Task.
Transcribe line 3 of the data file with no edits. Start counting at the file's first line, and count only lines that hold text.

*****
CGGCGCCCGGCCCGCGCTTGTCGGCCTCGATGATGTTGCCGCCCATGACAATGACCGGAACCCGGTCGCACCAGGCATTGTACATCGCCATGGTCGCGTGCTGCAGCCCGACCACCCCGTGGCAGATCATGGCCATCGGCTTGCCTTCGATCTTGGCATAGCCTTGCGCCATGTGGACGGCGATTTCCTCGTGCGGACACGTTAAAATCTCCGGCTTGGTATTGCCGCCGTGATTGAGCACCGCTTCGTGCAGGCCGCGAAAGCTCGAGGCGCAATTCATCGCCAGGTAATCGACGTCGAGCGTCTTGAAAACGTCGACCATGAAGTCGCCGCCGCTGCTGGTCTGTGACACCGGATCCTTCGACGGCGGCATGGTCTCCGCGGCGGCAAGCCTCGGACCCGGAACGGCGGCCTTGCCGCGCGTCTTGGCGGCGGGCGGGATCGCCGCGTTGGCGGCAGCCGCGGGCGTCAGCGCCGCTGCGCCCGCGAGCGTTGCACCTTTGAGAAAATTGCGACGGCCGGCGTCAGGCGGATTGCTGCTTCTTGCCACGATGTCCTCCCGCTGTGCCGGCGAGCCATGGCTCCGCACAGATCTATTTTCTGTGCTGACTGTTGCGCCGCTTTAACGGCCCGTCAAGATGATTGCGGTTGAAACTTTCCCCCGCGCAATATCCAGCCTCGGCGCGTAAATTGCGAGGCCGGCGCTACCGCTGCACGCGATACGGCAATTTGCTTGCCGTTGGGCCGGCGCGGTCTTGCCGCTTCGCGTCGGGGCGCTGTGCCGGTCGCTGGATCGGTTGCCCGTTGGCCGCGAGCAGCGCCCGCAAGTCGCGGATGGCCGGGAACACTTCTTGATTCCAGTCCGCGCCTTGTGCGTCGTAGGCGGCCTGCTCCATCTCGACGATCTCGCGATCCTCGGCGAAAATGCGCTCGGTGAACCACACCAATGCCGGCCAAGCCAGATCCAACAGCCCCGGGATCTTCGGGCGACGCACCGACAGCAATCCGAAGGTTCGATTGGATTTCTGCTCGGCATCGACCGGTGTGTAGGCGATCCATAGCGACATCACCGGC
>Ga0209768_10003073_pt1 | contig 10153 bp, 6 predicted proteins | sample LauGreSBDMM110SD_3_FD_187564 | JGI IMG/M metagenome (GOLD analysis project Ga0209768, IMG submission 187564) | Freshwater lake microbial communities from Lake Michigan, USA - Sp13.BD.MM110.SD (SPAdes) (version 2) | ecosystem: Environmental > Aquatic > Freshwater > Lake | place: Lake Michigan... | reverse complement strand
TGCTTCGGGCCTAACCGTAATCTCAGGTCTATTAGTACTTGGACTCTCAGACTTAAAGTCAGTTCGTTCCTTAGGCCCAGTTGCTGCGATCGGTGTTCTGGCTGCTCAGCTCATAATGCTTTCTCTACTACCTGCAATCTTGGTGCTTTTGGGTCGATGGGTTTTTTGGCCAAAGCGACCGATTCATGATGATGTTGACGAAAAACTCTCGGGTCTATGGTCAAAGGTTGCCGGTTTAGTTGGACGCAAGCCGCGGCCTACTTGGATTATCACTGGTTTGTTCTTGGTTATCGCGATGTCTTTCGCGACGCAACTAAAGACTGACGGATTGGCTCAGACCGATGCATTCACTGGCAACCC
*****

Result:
TGCTTCGGGCCTAACCGTAATCTCAGGTCTATTAGTACTTGGACTCTCAGACTTAAAGTCAGTTCGTTCCTTAGGCCCAGTTGCTGCGATCGGTGTTCTGGCTGCTCAGCTCATAATGCTTTCTCTACTACCTGCAATCTTGGTGCTTTTGGGTCGATGGGTTTTTTGGCCAAAGCGACCGATTCATGATGATGTTGACGAAAAACTCTCGGGTCTATGGTCAAAGGTTGCCGGTTTAGTTGGACGCAAGCCGCGGCCTACTTGGATTATCACTGGTTTGTTCTTGGTTATCGCGATGTCTTTCGCGACGCAACTAAAGACTGACGGATTGGCTCAGACCGATGCATTCACTGGCAACCC